Stars: Patrick Schwarzenegger, Jacob Lofland, Sophie Kennedy Clark, Joshua Close, Derek Brandon, Ele Bardha, Jostein Sagnes, James Bloor, Atif Hashwi, Joe Cipriano, Eva Rosenwald | Written by Matthew Ogens, Kyle Lierman | Directed by Matthew Ogens
In a post-apocalyptic America in which all of the adults appear to have been killed off by a mysterious virus, the few surviving children force themselves to keep going to school. Survivalism, chopping wood and scavenging for food are all prioritised by this brand new curriculum, as the desperate youths prepare for a harsh winter.
In a world which is ruled by the older teenagers (who are about as petty, spiteful and cruel as one might expect), young(er) Josh dreams of escape, up North, where it is rumoured that there are more survivors and he hopes his parents might still be alive. After an altercation with the malevolent Gentry (a boorish James Bloor, who threatens to steal the show), Josh finally hits the road – roping crush Jessie into leaving with him. But with Gentry being the grudge-bearing type and Jessie the sister of the group’s leader (who is played by Patrick Schwarzenegger!) the young lovebirds find themselves pursued by four freshmen determined to make Josh suffer.
Fans of the YA sci-fi boom should find more than a little to enjoy in Go North, which strikes many of the chords which made the likes of The Hunger Games, The Maze Runner and their ilk so popular, from the dystopian future to the tentative, tender romance between its leads. While the story is relatively surface level – Lord of the Flies meets The Road, crossed with an even younger Logan’s Run – the emotions feel rawer and deeper than most, and there’s far less action.
Not that it needs it. Slow as it may be, the narrative is compelling and convincing and Jacob Lofland and Sophie Kennedy Clark are both excellent as Josh and Jessie. It’s rare in a film as comparatively low-budget as this, but there’s not a bad performance amongst the lot of them (no, not even from Schwarzenegger. Jr).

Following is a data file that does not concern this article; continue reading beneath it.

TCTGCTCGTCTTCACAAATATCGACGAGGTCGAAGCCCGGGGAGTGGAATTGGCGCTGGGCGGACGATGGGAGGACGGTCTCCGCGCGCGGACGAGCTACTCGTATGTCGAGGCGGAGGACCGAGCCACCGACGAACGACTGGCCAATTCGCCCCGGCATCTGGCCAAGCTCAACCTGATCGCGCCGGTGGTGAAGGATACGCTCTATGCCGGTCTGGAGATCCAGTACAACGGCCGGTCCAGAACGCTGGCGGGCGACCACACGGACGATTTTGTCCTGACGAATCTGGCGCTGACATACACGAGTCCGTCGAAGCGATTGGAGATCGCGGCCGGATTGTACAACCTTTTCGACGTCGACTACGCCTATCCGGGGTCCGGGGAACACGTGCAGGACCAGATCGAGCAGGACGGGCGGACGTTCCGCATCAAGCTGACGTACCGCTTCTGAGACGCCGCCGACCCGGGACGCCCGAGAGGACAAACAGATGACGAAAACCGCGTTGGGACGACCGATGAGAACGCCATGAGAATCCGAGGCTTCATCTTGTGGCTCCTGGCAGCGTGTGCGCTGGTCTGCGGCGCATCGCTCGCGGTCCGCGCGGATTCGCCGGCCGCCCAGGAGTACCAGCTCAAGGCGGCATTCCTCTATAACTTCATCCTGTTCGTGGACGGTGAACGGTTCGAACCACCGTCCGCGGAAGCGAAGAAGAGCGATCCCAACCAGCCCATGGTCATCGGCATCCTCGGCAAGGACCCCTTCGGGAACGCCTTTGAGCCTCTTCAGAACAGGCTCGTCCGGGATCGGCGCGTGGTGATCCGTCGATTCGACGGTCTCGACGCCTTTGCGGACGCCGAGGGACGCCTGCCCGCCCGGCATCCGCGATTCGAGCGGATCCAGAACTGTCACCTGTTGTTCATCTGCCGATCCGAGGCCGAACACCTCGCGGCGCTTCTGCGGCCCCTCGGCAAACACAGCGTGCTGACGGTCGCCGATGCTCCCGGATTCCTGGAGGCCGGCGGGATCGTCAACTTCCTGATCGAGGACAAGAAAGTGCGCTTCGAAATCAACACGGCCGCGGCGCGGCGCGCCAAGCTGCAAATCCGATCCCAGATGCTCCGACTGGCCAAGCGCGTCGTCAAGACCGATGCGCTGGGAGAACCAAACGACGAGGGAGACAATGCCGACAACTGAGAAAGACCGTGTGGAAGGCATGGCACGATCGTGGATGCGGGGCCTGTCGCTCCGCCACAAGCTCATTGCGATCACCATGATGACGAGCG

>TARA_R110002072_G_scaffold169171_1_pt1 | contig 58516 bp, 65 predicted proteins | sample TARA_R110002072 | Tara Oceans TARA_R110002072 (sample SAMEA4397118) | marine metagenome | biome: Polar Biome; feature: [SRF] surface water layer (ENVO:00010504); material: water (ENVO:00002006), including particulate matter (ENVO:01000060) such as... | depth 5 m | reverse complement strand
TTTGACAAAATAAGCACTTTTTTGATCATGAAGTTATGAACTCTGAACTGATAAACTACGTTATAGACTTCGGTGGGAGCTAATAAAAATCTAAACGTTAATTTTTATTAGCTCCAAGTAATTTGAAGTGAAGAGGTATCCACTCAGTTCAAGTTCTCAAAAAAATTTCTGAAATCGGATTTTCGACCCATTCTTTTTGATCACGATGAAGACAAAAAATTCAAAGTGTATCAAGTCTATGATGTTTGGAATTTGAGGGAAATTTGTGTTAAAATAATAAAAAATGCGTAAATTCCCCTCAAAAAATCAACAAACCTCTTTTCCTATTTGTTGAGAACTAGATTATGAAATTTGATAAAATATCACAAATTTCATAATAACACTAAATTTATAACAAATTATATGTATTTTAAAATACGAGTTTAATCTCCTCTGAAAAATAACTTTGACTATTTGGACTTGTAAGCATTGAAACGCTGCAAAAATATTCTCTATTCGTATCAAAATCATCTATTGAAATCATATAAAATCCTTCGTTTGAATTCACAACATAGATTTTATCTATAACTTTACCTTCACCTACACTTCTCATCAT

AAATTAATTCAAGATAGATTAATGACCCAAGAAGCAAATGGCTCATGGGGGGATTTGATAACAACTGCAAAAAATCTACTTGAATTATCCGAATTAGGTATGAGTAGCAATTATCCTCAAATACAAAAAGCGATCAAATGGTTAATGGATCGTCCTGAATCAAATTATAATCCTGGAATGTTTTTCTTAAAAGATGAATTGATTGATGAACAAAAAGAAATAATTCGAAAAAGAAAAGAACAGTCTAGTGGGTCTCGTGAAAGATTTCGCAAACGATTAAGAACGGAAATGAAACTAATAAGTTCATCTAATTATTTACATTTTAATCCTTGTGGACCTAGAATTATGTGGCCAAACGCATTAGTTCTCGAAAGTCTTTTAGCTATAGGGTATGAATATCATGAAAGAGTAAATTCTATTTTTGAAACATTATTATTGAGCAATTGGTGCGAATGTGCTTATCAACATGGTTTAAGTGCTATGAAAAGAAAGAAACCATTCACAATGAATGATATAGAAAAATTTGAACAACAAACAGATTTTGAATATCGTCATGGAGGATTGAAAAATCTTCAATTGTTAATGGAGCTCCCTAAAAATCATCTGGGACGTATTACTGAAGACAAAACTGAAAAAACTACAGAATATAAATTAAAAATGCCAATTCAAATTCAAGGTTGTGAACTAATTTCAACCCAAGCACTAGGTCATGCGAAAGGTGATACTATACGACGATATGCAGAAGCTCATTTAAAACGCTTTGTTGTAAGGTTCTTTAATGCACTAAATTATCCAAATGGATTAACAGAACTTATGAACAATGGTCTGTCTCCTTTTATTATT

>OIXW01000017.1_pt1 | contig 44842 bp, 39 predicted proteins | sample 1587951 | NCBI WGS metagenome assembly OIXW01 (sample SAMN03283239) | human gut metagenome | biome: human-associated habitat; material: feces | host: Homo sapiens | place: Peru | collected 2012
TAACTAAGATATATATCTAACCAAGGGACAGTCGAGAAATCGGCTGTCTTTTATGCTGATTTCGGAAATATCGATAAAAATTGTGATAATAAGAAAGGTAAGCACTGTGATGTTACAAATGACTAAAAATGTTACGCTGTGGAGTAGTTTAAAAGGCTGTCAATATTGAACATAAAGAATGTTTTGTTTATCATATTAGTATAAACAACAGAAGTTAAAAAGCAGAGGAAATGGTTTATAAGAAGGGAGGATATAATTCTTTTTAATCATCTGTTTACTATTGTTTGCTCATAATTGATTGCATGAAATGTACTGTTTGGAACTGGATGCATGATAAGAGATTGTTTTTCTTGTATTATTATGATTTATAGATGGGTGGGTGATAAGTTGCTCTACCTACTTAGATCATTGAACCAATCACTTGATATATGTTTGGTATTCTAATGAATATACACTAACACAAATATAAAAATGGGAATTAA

Would that their world felt so authentic. It’s here that the low budget begins to show. While the film is beautifully shot and always looks great, its vision of a post-apocalyptic future is only able to extend to run-down industrial estates and shabby old houses. Going on Josh’s age in the flashbacks, this world can only be in its relatively early days of post-adults, so it’s a little mystifying how the kids could have it so rough so soon. That said, it is a society run by leery, beer-swilling college bros, so maybe not.
Elsewhere, the world-building is tantalisingly on point, setting things up but never pulling Chekhov’s trigger. Its coming-of-age love story takes precedence, even when you would much rather they concentrate some more on that creepy pile of skulls in the road. That one of the first things this society of younglings would decide to outlaw is religion is another interesting touch which is barely examined – and, likewise, their method of punishment for lawbreakers.
Go North’s dedication is admirable but occasionally frustrating. A slow, beautiful and haunting film, it’s packed full of great ideas and strong performances. Sure, one wishes it could have gone a little further at times, but as it is, Go North is a film of considerable class and maturity.